Genetics of body shape: Connexin43 is the key to two zebrafish mutants with shorter backbones and fins
The variation in body shape within and among animal species has long been an intriguing question. D’Arcy Thompson, a pioneer of mathematical biology in the early 20th century, put forth the idea that body shape variation in animal species could be explained by the extension, contraction, and bending of the body frame of a standard species. Today, thanks to great progress in molecular biology, we can directly address this question to ask about the underlying molecular mechanisms driving these processes.
The zebrafish (Danio rerio) is a model organism for developmental and genetic studies, and several mutants related to bone formation have been identified and analyzed. In this study, we aimed to challenge D’Arcy Thompson’s proposition and gain a better understanding of the molecular mechanism guiding body shape variation. To do this, we focused on the zebrafish body shape mutant named steopsel (stp) (Fig. 1).
The stp mutant was originally isolated by a large-scale screen of zebrafish mutants induced by ENU, a chemical reagent that causes mutations in DNA. The stp mutant grows normally until ∼35 days after fertilization; however, the body length of the mutant fish ultimately becomes shorter than that of the wild type (i.e., non-mutant) fish at later growth stages. Micro-computed tomography scanning analysis revealed that the overall shape of each vertebra of the mutant is almost identical to that of the wild type, whereas the vertebra length (in the head-to-tail direction) was shorter. To reveal the molecular mechanism causing this shorter vertebra phenotype, we performed genetic mapping analysis and found a mutation in the connexin43 gene (cx43).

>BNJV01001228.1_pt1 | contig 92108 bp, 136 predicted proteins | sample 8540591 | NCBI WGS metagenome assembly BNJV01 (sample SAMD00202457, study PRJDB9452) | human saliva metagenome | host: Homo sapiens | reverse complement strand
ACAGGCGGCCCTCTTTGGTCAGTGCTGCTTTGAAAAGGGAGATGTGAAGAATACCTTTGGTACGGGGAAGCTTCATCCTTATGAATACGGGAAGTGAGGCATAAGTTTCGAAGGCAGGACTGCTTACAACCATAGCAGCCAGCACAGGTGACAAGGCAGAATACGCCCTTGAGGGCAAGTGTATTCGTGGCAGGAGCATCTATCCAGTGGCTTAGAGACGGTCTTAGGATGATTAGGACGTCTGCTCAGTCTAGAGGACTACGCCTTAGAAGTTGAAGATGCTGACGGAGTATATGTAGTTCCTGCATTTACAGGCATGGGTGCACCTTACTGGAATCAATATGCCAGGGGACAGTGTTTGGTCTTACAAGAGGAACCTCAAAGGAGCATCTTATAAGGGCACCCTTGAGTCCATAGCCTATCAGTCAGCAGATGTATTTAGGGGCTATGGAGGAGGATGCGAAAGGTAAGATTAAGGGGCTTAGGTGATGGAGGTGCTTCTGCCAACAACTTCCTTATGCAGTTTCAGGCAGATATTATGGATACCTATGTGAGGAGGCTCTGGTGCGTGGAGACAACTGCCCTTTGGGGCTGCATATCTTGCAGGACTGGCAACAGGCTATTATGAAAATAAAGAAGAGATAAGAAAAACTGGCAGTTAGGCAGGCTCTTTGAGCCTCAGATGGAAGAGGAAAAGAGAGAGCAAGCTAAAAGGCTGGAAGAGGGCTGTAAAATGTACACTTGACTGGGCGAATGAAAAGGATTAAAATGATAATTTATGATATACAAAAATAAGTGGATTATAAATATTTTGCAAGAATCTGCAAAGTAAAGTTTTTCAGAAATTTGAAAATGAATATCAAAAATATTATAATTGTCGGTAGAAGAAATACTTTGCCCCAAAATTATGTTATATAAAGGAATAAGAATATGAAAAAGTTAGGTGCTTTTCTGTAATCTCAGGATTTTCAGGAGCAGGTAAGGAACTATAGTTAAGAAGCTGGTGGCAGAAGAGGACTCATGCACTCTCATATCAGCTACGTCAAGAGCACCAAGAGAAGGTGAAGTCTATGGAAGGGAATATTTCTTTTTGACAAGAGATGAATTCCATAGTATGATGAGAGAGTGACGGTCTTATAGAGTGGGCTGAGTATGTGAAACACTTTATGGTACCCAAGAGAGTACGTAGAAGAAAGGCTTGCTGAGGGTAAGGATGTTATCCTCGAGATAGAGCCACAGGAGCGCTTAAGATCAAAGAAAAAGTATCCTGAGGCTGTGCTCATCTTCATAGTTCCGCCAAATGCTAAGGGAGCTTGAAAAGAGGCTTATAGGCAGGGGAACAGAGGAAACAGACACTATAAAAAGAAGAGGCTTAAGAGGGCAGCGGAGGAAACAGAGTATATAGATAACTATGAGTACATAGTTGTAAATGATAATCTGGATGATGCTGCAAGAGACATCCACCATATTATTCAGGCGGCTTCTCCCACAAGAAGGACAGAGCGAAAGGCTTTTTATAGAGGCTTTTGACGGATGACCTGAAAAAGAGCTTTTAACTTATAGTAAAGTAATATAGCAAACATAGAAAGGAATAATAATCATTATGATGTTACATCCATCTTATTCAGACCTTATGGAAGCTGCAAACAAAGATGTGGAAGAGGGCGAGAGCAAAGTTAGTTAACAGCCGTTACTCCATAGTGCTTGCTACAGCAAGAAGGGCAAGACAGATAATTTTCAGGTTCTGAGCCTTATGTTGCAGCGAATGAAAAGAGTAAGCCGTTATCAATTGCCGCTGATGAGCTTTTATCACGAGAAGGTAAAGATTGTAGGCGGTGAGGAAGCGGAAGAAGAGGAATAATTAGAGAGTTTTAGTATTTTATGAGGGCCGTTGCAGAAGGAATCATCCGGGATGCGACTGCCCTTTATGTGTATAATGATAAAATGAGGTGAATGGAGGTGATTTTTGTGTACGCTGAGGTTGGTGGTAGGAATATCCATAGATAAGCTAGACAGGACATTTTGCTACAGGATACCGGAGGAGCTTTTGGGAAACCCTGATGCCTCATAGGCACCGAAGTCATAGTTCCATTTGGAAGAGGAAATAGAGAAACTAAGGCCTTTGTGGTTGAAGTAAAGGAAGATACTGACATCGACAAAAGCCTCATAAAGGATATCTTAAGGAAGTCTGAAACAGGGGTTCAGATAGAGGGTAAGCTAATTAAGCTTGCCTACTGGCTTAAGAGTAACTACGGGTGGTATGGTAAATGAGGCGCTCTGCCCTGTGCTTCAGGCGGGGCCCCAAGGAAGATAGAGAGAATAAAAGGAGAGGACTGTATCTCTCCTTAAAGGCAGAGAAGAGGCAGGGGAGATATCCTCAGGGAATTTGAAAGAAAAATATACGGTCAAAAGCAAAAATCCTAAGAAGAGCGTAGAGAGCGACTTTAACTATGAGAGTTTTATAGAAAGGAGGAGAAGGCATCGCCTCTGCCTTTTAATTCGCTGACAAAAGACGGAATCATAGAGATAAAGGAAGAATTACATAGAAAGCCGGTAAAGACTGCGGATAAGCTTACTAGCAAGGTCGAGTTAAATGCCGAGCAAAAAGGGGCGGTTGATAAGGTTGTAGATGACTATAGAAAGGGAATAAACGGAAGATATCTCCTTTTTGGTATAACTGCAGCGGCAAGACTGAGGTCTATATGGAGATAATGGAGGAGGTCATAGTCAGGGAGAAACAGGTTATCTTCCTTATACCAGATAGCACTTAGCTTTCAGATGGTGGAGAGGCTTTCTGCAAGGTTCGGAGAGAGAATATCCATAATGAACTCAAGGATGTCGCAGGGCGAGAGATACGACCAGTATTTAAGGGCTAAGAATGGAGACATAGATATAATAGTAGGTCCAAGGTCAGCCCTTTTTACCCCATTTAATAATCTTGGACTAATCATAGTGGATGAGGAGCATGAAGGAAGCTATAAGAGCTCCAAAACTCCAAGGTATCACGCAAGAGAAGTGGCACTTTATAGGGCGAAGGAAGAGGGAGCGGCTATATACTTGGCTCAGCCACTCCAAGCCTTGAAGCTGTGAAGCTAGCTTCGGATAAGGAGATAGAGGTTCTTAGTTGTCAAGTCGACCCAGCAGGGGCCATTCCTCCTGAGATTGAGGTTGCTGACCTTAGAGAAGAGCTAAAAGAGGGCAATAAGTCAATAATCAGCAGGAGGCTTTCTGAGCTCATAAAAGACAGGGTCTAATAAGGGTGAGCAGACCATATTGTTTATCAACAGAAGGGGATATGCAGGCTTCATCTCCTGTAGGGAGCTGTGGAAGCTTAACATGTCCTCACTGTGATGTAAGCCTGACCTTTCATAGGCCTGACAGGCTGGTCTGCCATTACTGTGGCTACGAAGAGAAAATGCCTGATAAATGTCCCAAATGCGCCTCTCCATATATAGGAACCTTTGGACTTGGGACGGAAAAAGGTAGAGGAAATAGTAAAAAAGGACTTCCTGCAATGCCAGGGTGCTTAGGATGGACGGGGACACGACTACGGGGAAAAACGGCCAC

Connexin protein is a component of hemichannel and gap junctions, important protein complexes that regulate traffic for a cell. Six connexin proteins form a hemichannel, which functions as a channel molecule and allows small molecules and ions to move in and out of a cell. Docking of two hemichannels on adjacent cells forms a gap junction to allow for the movement of small molecules between neighboring cells.
cx43 is one of the most widely studied connexin genes because it is linked to several human diseases. In zebrafish, cx43 was previously identified as a corresponding gene for a short fin segment length mutant called short-of-fin (sof). A defect in gap junction function due to a mutation in cx43 causes the short fin phenotype.
To identify the cause of the substantial difference in phenotype between the sof and stp alleles of cx43, we compared the functions of the gap junction and hemichannel between wild type, stp, and sof fish. We performed electrophysiological experiments and found that the growth-dependent malformation of the vertebrae in stp fish is likely caused by aberrant hemichannel activity of Connexin43 rather than by its reduced gap junction function due to the stp mutation (Fig. 1).
Masakatsu Watanabe 1 and Shigeru Kondo 1,2
1Graduate School of Frontier Biosciences, Osaka University, Japan
2CREST, Japan Science and Technology Agency
Two Different Functions of Connexin43 Confer Two Different Bone Phenotypes in Zebrafish.
Misu A, Yamanaka H, Aramaki T, Kondo S, Skerrett IM, Iovine MK, Watanabe M
J Biol Chem. 2016 Jun 10